Ten days later on August 6th, Marie-Thérèse Brunet came to the cemetery in the company of her brother, Mr. Amand Brunet, Mr. Noël Bouvet (the mechanic of Riaillé), his 14 year old daugther and a couple from Saint-Sulpice-des-Landes to place a Cross of Lorraine wreath . The same people, with the exception of one, had gone by bicycle one month before for the burial ceremony of 27 members of the French Resistance (Maquis de Saffré) who had been shot by the Germans. Miss Brunet was also at the Meilleraye-de-Bretagne on August 4th for the religious ceremony celebrated in memory of the Templé brothers, 2 men of the Maquis de Saffré, shot by the Germans."

Mrs. Marie-Thérèse Knittel is now 86 years old. She has been placing flowers on the Canadian aviators graves for 60 years. She has not forgotten the sacrifice of their lives to deliver her country from the German national-socialist occupation !

(1) From Mrs. Pauline Boote/MacPherson a second "Mosquito" escaped the fight...

(2) Arthur Nerriec chief of Riaillé "gendarmerie" squad wrote on November 27th 1945 in answer to Mrs. Pauline MacPherson’s request for information of: …a numerous crowd...

(3) It was then that Miss Marie-Thérèse Brunet, who had asked the questions via the interpreter, learned that the combat had lasted only 3 minutes and that they were based near Varades at the Meauve’s big meadow.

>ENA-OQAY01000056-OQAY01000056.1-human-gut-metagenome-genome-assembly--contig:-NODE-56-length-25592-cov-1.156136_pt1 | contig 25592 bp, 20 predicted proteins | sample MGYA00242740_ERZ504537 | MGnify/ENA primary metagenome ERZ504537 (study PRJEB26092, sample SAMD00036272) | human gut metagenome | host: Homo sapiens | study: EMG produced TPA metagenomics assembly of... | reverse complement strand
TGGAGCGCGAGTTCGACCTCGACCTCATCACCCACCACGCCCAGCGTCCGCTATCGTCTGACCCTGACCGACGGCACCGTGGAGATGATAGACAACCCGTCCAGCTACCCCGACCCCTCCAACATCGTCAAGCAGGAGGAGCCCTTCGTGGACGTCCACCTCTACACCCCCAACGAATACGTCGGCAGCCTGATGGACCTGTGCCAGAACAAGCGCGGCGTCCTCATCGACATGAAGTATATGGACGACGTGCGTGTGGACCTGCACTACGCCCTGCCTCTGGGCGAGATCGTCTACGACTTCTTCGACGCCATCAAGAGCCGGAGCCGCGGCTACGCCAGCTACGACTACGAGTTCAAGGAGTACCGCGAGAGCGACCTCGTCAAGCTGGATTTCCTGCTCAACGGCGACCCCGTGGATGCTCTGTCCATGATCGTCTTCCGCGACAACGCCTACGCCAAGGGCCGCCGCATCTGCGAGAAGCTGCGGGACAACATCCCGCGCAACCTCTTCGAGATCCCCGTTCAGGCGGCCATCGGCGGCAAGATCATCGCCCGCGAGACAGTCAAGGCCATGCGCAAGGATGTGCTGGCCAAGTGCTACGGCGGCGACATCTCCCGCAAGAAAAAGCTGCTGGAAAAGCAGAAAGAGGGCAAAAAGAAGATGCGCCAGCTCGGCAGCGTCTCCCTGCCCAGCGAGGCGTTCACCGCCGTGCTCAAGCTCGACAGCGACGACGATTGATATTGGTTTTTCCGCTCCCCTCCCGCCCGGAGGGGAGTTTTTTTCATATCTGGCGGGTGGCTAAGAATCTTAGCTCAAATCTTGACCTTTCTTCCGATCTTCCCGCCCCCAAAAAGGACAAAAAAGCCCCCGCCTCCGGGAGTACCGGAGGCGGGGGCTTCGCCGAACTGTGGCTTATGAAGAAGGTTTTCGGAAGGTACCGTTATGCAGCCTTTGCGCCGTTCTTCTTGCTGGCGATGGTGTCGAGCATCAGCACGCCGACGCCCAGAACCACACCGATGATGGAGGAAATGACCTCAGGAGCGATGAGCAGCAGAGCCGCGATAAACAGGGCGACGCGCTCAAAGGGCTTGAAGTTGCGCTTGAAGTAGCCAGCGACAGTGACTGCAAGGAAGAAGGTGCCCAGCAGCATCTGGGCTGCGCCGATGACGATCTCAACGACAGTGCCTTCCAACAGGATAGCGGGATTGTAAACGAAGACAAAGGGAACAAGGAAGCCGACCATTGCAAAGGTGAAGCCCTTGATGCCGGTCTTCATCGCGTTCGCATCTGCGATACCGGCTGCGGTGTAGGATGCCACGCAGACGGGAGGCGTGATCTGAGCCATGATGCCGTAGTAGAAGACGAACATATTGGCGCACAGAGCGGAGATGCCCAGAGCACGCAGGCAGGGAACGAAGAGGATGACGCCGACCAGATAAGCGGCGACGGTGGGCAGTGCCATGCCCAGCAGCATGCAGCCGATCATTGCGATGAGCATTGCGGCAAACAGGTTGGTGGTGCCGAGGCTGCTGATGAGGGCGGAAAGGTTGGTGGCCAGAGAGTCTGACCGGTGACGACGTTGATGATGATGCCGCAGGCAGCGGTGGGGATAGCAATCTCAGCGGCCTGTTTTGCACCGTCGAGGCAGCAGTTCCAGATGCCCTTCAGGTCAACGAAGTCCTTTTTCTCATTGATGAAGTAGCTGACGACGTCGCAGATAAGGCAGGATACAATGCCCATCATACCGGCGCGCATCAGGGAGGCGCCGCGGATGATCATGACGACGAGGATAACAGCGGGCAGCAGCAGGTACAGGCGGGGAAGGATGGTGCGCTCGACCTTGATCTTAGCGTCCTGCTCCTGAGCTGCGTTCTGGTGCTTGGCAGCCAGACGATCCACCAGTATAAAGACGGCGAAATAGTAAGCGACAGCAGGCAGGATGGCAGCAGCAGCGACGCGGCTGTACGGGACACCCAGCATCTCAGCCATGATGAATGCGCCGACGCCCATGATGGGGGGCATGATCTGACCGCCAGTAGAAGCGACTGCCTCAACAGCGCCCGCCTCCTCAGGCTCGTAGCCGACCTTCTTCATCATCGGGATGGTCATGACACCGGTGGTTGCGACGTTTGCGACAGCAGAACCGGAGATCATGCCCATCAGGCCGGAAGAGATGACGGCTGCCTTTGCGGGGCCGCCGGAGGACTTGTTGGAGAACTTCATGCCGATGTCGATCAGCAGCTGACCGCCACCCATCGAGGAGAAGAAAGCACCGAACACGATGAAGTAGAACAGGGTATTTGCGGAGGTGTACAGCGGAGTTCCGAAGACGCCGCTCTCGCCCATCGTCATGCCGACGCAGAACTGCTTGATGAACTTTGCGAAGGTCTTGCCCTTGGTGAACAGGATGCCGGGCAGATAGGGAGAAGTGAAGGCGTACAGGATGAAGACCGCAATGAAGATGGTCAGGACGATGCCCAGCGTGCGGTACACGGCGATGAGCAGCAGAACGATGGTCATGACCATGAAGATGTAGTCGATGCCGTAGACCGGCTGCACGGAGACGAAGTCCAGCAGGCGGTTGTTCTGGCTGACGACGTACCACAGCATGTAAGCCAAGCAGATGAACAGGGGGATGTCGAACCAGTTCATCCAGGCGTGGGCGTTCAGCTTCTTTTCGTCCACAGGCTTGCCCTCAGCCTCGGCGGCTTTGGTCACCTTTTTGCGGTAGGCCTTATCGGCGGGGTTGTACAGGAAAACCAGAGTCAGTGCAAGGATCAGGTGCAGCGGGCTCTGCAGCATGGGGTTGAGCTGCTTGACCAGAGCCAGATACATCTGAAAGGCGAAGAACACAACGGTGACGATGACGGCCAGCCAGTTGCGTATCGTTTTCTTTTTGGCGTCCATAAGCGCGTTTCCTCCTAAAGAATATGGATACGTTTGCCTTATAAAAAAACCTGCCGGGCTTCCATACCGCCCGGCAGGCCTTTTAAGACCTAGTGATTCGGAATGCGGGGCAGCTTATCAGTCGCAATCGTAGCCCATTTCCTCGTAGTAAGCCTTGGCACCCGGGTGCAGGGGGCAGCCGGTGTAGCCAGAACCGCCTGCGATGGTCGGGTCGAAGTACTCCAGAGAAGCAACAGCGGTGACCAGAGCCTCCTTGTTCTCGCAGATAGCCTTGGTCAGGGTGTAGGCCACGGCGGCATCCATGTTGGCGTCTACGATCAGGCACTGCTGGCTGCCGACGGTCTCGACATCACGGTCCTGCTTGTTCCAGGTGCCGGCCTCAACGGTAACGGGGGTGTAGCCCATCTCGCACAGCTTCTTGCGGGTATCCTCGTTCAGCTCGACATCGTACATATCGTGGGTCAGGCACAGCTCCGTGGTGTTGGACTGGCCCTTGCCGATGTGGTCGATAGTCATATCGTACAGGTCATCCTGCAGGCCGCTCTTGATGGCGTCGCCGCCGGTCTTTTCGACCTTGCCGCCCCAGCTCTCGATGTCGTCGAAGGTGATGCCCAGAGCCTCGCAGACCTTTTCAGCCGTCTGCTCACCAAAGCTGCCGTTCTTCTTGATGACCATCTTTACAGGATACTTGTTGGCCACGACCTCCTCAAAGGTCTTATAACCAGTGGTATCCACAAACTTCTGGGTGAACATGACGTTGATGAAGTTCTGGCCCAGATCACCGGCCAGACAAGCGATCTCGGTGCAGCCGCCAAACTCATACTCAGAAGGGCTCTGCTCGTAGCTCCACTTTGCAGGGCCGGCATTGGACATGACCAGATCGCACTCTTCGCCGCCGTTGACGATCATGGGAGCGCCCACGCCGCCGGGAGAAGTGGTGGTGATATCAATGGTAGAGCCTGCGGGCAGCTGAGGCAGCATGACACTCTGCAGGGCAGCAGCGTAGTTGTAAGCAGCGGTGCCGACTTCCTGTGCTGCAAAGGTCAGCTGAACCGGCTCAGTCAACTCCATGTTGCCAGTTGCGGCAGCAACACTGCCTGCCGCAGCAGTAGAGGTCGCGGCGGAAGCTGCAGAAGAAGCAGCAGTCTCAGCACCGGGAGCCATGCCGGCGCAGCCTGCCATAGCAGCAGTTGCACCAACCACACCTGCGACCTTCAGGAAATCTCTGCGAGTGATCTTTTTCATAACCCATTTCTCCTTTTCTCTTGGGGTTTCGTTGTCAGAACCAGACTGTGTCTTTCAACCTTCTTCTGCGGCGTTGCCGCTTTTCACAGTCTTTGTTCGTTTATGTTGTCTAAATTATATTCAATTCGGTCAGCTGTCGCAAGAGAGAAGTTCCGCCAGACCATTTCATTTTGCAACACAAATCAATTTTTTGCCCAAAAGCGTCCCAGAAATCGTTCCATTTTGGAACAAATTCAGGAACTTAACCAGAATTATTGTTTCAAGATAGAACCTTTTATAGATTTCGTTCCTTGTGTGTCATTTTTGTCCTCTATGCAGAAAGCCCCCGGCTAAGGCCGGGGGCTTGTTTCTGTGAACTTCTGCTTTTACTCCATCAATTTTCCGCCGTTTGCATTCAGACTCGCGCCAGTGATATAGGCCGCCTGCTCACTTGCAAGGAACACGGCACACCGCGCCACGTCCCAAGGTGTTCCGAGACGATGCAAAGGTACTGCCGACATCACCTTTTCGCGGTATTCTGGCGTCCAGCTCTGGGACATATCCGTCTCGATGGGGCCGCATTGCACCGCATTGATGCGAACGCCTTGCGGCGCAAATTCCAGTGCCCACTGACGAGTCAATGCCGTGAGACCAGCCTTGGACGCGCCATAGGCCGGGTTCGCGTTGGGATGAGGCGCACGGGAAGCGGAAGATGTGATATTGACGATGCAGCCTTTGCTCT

(4) From witness Mr. Joseph Muloise, the coffins were assembled by M.M. Pierre Boucherie, Joseph Muloise and Raymond Gasnier).


Mrs. Pauline BOOTE (W N MACPHERSON’S widow) dossier transmitted by Miss Sophie BORCOMAN

1st November 2004, I was approached by Miss Sophie Borcoman and Mr. Douglas Kirk when had I come to pay my respects to the Canadian aviators tombs. Sophie told me she was a friend of Mrs. Pauline Boote, William MacPherson’s widow, who she considers like a grand-mother.  Residing near Peterborogh, Canada and not being able to travel, Mrs. Boote had asked  her to visit, in her place, the grave of her first husband.

Sophie showed me Mrs. Boote’s collection of pictures and documents from the period.  Mrs. Boote is now 82 years old. She gave me her permission to publish the photos on my internet site "Histoire de Riaillé". You will find below the photographs.  Until the 6th of April 1945,  Mrs. Pauline MacPherson was still hoping her husband would return not knowing that he had died on the 25th of July 1944 ! They had been married just a few months! ...

Mrs. Pauline Boote and Miss Sophie Borcoman hope that an association will take over for Mrs. Thérèse Knittel to flower the Canadian aviators graves.

They DIED FOR FRANCE ! The Mayor of Riaillé, in 1944, had believed it proper not to write this usual saying on the death register. There was, however, no risk, as Riaillé was delivered ten days later by the American army and the July the 2nd, 1915 law allowed it. The following Town Council forgot to put the Canadians names on the recent war memorial, even though they had died and been buried in the soil of Riaillé since 1944 !